In broad terms, musicians have raised this sort of question before. David Fuller at the State University of New York, Buffalo hoped to take the Fisk eclecticism from House of Hope (1979) to a place that might include assisted key action, an effective swell and pistons. Not only did Fisk provide all of this in 1991, most notably in the introduction of their finger-following Servopneumatic lever, they have become largely standard practice. Concurrently, William Owen at Christ Church Christiana Hundred near Wilmington, Delaware asked of John Brombaugh for a similar departure from his usual milieu. Here the organ would have electric-stop action, pistons, a big Swell with chorus reeds based on Willis models, some electric-action pedal stops, and a highly non-traditional layout. And be a Brombaugh!

Such musician-driven projects are hardly new in organbuilding (think of Henry Smart or Ralph Downes), and have historically resulted in unusual and new formats. For Fisk, the Buffalo organ turned out to be a crucial stepping stone to their now-entrenched eclectic approach. For Brombaugh, Wilmington may have been more of a detour, though he was to repeat the essay in distilled form at Lawrence University, Wisconsin. Concurrent with these organs, Manuel Rosales appeared, fully poised to create a markedly personal style from historically inspired elements. Rosales added a voice to the counterpoint characterised as much by intellectual comfort as by confidence and skill.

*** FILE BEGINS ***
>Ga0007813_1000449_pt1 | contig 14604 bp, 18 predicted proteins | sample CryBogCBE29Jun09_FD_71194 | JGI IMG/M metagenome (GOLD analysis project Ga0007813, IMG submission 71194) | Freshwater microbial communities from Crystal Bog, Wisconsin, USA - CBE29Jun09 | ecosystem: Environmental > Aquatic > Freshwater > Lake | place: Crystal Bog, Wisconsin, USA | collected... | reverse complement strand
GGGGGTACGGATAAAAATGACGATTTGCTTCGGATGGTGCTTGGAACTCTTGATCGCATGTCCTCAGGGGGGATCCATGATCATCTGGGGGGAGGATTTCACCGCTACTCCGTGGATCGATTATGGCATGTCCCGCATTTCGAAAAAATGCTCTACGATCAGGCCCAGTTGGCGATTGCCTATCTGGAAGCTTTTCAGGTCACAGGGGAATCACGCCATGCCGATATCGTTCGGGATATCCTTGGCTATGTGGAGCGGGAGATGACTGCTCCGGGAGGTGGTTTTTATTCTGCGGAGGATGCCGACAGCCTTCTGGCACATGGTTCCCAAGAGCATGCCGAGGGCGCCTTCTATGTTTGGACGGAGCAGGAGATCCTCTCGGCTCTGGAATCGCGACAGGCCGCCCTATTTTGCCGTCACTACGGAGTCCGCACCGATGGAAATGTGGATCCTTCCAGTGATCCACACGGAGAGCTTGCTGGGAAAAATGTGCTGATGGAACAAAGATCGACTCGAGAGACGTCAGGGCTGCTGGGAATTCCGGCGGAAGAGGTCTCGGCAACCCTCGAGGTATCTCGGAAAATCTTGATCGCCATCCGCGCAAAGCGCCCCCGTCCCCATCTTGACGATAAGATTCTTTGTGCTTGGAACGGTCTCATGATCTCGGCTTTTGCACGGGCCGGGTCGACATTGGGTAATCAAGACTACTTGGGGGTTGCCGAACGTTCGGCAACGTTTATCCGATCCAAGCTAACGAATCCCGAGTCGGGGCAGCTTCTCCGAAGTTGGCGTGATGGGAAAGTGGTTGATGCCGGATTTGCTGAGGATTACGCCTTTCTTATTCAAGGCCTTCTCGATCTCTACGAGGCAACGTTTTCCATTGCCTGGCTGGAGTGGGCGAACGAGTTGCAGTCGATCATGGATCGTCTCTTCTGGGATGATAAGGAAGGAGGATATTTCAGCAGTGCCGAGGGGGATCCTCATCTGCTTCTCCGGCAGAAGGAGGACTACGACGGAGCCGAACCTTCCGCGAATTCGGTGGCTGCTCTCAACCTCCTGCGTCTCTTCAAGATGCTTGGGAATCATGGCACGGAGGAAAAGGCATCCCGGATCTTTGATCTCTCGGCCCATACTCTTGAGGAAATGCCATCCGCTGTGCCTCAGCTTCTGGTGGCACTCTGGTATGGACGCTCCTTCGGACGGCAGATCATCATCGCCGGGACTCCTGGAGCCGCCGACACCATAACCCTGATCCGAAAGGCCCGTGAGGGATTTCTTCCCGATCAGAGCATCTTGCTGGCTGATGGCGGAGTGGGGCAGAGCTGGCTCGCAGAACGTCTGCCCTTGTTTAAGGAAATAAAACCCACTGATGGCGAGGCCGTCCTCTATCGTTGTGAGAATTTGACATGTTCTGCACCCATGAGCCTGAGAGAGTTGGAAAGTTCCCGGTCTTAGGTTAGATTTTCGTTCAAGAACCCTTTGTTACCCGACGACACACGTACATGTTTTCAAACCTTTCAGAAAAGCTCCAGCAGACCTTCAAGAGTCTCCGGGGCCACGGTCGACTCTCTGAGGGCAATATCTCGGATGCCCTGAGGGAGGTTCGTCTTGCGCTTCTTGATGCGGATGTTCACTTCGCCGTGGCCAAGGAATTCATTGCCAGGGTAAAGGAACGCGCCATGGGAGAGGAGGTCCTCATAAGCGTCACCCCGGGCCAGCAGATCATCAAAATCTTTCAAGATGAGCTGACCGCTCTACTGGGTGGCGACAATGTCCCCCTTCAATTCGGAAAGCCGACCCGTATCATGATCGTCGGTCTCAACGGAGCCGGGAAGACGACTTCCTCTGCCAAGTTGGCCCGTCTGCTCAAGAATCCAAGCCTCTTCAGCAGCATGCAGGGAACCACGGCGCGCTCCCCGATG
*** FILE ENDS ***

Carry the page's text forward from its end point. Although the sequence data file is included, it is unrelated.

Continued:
Meanwhile, the ‘historical’ organbuilders’ success has rested largely upon the very inflexibility required to respond to the canon of producing ‘old’ instruments. However, certain new threads have been explored. Richards & Fowkes’ two most prominent instruments have swell boxes and string stops; their Opus 1 has a combination action. Fritts’ new organ for Pacific Lutheran University has a large Swell, three strings and a combination action: indeed, it gives every outward appearance of being an eclectic organ. But in each case, the core of these instruments rests in the North German vein, to the point that it seems to limit these builders’ development of personal, recognizable styles. Is this as far as these builders dare go, or is there a future for historically-informed organbuilding whose style might be relieved from so great a debt to history?